Finding one’s way through the streets of New York when coming up out of the subway or walking through an unfamiliar neighborhood can be confusing, even for the most seasoned New Yorker. WalkNYC is a new program of pedestrian maps that makes it easier for New York’s 8.5 million residents and 50 million yearly visitors to navigate the city streets. The maps were developed by a special consortium of designers, including wayfinding specialists, graphic designers, industrial designers, urban planners and geographic information specialists, called PentaCityGroup, who worked in close collaboration with the New York City Department of Transportation, the city’s local Business Improvement Districts (BIDs) and other agencies.
Placed on a system of dedicated kiosks throughout the city, the maps are designed to encourage people to walk, bike and use public transit, and to help guide them to major landmarks and destinations, as well as subway, bus and bicycle-share stations. Each side of the 8.5-ft.- tall kiosks displays a large map of the streets within a 5-minute walking distance and another map showing the area in relation to a larger section of the city. The maps use an innovative “heads-up” orientation, in which the compass direction (north, south, east or west) is rotated to correspond with the direction the user is facing. The information and design were extensively tested with pedestrians, who found it easy to use.
The graphic language of the maps utilizes a customized version of Helvetica, chosen to complement the iconic graphic language of the New York City subway system and to create a seamless dissemination of information above and below ground. WalkNYC’s customized version, called Helvetica DOT, makes all of the font’s square dots round, giving the program its own unique look. To create a common visual language throughout the program, a set of 60 pictograms was designed, each drawn to match specific characteristics of Helvetica DOT.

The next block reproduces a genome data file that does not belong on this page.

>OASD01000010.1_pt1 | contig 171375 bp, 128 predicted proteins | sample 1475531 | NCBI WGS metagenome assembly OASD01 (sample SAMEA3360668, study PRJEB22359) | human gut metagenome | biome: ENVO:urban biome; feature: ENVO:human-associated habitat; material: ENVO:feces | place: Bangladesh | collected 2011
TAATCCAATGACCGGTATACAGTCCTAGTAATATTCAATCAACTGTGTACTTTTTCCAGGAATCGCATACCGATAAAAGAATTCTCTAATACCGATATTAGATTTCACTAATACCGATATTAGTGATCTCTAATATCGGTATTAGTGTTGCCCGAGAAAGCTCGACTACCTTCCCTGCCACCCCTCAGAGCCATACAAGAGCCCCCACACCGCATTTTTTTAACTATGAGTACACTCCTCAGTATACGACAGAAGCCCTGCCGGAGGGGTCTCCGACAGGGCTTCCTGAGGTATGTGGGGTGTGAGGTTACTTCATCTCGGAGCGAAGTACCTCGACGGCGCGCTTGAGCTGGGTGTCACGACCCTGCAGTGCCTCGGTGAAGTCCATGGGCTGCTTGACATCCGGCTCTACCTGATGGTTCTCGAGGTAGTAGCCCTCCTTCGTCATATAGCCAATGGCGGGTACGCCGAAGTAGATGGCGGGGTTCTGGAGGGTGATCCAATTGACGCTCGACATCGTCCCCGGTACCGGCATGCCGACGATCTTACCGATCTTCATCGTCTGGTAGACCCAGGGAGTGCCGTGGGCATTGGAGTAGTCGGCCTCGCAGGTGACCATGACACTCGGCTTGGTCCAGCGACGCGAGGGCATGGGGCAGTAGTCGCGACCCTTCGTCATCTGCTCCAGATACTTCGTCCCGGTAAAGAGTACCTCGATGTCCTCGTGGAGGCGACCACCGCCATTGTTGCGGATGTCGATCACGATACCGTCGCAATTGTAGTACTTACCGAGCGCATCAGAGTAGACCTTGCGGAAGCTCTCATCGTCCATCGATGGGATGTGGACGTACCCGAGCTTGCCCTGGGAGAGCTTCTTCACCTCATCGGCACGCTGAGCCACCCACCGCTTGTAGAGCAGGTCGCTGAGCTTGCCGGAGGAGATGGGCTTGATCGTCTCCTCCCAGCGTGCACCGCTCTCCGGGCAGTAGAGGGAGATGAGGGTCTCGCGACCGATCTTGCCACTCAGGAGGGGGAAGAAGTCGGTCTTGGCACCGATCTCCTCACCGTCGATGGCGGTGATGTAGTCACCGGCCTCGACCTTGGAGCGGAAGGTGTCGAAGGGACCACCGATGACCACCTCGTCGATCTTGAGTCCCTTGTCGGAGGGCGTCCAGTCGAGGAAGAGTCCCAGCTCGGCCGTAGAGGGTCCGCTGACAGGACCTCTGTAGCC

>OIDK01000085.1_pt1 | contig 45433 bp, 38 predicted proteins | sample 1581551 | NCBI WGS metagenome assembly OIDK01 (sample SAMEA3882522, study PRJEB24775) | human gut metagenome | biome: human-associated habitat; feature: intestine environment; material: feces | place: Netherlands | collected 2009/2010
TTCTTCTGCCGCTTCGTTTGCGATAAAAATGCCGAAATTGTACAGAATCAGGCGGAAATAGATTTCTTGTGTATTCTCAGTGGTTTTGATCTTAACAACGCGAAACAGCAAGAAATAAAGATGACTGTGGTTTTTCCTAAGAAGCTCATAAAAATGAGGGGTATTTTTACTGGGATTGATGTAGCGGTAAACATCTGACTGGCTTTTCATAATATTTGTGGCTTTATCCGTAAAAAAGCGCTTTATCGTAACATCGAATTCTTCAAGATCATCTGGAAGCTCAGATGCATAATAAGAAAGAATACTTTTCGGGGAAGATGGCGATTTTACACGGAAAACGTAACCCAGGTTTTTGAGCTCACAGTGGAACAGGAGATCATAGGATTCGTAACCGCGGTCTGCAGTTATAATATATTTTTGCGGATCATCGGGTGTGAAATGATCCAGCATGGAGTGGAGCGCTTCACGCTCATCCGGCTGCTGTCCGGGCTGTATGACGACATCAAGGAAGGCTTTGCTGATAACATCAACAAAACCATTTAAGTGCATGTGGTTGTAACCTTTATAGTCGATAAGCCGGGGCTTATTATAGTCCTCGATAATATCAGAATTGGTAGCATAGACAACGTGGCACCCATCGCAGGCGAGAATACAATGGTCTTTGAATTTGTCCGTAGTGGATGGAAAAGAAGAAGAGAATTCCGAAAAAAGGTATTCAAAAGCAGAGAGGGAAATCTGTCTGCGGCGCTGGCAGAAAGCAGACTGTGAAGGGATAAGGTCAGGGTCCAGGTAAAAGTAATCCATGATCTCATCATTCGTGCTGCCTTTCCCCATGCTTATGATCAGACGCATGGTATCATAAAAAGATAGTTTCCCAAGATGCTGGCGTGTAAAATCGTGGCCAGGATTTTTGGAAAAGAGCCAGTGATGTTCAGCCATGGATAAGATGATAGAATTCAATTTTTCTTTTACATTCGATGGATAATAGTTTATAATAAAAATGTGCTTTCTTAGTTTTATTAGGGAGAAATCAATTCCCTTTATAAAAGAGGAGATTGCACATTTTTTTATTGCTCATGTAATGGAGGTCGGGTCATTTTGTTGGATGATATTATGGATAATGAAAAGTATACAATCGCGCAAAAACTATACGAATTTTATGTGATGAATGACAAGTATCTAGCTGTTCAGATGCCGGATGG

The maps also feature iconic New York landmarks, like the Empire State Building and One World Trade Center, rendered as detailed, evocative line drawings. The program’s palette is inspired by the colors of the city: the yellow crosswalk lights, green parks and bike lanes, white crosswalks and gray streets and sidewalks.
This design has also been applied to WalkNYC’s graphic identity. The logo appears at the bottom of the new signs and is used to endorse any maps that use the graphic language of the program as “official” city maps. City agencies and BIDs can utilize the mapping system in their own communications, and they have the ability to add their own data layers to their printed maps.
Since the first phase of the program was implemented in Midtown Manhattan, Prospect Heights in Brooklyn and Long Island City in Queens during the summer of 2013, WalkNYC has been extended to Select Bus Service signs, printed tourist maps and MTA Subway stations all over the city and its neighboring boroughs—creating a truly unified navigation system for New Yorkers and visitors alike.
CityID (lead designers, wayfinding specialists): Mike Rawlinson (design director); Harriet Hand, David Gillam (senior designers); Jason Smith (project director); Sam Coultrip (project manager); Liam Randall, Stacy Zung, Matt Jephcote (designers); Jenny Janssen (information planner); Rachel Abrams (specialist advisor)Pentagram (graphic design): Michael Bierut (partner in charge); Tracey Cameron, Hamish Smyth (senior designers); Jesse Reed (designer); Tamara McKenna (project manager)Billings Jackson Design (industrial designers): Duncan Jackson, Eoin Billings, Paul Leonard (partners); Aidan Jamison, Dale Newton, Simon Kristak (senior designers)RBA Group (engineers and contract managers)T-Kartor (GIS developers and cartographers)
Manhattan and neighboring boroughs